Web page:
As the days grow shorter, it’s easy for all of us to get less active. If you think about it, how much more time do you spend on-line or watching TV during the winter, when in the summer you would be out riding your bike or at the beach.
For people ADHD, keeping active year-round isn’t just a good idea, it’s key in reducing symptoms of anxiety and depression and is also known to help with symptoms of ADHD. It’s no surprise that Michael Phelps is able to manage his ADHD without medication – the man’s life is built around exercise.
Studies reveal exercise treats ADHD
There are multiple studies that show exercise is critical to brain functioning:
Spark: The Revolutionary New Science of Exercise and the Brain by John Ratey – was published earlier this year is filled with case studies which demonstrate the connection between exercise and brain functioning including ADHD. (Click the link above to purchase the book and support the Edge Foundation.)
Inactive Teens More at Risk for Behavioral Problems, Health Day, October 14, 2008. A recent study of teenagers in Finland revealed that inactive boys and girls were more likely to have attention problems than their active peers. It asserts that exercise is a highly effective method in easing depression and anxiety and urges teens to build regular exercise as a lifelong health habit.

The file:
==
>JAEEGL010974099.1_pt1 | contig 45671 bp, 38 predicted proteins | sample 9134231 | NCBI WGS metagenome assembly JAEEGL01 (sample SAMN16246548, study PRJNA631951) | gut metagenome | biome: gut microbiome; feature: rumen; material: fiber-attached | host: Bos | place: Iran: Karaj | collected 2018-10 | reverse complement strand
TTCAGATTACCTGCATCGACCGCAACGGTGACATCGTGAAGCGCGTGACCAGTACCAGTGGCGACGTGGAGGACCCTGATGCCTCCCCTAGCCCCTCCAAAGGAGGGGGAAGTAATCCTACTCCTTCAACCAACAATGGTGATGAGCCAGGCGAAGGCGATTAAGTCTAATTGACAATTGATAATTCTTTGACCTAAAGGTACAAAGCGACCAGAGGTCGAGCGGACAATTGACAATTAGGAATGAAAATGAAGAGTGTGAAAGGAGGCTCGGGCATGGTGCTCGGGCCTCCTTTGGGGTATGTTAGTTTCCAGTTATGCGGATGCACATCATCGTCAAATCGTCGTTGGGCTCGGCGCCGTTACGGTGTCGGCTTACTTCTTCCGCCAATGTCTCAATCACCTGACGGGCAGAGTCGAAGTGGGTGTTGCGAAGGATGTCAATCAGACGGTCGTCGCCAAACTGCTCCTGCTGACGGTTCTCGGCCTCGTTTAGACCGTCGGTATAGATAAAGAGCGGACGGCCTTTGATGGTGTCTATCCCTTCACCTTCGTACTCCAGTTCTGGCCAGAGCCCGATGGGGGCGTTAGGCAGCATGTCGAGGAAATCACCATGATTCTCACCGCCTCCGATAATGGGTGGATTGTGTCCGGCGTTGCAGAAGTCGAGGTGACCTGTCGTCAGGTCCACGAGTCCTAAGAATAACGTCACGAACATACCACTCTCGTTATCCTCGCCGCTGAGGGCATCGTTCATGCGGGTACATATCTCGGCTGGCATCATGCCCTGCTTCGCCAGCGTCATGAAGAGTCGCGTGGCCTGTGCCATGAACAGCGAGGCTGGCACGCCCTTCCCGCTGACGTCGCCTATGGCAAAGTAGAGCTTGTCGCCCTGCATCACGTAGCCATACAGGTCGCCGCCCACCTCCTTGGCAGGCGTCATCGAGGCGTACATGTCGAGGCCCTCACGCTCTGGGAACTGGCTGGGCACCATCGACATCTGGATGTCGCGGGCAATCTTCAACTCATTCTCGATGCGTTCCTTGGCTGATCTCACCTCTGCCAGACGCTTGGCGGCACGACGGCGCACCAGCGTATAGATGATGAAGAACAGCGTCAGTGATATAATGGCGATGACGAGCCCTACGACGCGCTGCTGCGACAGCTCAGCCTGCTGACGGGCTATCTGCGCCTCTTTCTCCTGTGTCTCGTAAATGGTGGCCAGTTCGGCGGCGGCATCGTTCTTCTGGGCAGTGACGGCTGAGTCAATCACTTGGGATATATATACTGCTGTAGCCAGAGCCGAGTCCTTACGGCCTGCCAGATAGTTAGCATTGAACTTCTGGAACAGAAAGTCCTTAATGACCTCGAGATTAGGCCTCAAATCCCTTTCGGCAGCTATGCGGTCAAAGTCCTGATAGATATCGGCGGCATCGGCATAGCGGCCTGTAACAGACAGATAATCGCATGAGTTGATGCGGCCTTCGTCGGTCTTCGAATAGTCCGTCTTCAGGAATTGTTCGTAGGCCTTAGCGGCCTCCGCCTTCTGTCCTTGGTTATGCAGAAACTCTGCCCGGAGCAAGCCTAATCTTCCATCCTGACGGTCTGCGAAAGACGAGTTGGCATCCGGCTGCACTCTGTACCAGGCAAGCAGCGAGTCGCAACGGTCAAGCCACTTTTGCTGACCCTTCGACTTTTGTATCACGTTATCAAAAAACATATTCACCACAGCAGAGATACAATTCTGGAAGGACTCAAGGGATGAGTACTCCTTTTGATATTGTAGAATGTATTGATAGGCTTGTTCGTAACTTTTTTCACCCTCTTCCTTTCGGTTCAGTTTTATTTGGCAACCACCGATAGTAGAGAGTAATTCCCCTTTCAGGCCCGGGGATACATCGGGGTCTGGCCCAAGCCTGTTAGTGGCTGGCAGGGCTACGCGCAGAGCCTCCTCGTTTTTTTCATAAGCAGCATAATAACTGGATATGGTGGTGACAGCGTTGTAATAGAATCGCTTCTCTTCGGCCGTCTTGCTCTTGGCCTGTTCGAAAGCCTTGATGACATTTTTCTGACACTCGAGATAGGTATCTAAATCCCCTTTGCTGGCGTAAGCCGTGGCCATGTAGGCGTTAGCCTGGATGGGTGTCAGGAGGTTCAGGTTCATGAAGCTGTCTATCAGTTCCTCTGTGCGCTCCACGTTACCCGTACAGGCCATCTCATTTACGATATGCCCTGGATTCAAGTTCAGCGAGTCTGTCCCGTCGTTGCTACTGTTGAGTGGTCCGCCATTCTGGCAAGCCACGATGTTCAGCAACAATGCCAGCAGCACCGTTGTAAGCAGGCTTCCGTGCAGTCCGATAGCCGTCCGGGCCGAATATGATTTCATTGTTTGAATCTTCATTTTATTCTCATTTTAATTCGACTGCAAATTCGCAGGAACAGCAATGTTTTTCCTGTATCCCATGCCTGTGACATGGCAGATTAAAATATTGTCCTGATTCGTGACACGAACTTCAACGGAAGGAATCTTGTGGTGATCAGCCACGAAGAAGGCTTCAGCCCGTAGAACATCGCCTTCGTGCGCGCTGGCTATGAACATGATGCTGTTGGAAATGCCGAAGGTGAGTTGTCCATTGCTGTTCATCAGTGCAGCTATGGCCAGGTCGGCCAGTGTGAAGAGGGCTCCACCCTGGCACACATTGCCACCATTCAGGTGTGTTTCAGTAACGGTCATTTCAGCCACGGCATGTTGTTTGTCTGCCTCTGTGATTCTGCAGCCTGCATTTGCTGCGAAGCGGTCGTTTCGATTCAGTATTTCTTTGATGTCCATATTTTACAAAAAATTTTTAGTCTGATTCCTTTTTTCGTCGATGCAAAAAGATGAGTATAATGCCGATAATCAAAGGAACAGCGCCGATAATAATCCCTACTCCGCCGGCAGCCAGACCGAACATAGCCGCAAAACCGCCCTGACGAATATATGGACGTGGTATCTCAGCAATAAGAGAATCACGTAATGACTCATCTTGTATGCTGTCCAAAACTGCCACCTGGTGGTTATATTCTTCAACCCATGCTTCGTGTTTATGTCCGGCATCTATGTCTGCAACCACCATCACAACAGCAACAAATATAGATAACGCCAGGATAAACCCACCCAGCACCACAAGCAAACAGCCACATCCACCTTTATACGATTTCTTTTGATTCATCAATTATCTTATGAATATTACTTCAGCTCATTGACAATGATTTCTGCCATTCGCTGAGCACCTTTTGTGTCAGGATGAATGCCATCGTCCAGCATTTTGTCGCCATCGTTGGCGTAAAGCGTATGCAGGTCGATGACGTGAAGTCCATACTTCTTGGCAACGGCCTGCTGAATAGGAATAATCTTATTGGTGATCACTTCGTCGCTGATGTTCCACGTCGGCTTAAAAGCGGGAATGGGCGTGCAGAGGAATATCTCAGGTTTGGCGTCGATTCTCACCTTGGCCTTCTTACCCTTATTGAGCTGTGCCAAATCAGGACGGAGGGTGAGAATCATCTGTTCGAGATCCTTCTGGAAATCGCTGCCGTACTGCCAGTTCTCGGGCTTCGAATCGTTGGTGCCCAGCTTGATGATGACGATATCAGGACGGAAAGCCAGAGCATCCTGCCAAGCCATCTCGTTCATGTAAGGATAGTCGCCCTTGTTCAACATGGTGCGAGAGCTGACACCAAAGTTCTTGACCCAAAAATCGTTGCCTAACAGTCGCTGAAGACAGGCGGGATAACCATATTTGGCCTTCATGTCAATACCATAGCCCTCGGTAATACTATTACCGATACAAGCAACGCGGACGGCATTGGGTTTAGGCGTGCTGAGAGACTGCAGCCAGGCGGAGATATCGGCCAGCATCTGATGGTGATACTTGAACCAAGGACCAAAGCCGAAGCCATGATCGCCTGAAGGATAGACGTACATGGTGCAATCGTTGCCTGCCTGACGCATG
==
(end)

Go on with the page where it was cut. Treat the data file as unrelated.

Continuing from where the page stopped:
ADHD Coaching Keeps Your Exercise Program on Track
It’s hard to start and exercise program, and even more difficult to make it a long-term habit. ADHD coaching can help you stay on track with your exercise goals. Checking in with someone about your weekly exercise goals, can be a way to set goals you can keep over time, stay on track and problem solve when you aren’t able to meet your goals.
The Edge Foundation offers coaches who are specifically trained and experience in working with high school and college students. Sign up and get your EDGE today!
And while your at it, consider exercising outdoors. This week another study shows that a walk in the park is also highly beneficial to improving attention in children with ADHD.
Now it’s your turn, what do you do to keep on track with your exercise goals? Leave a comment and share your success or struggles with other Edge readers.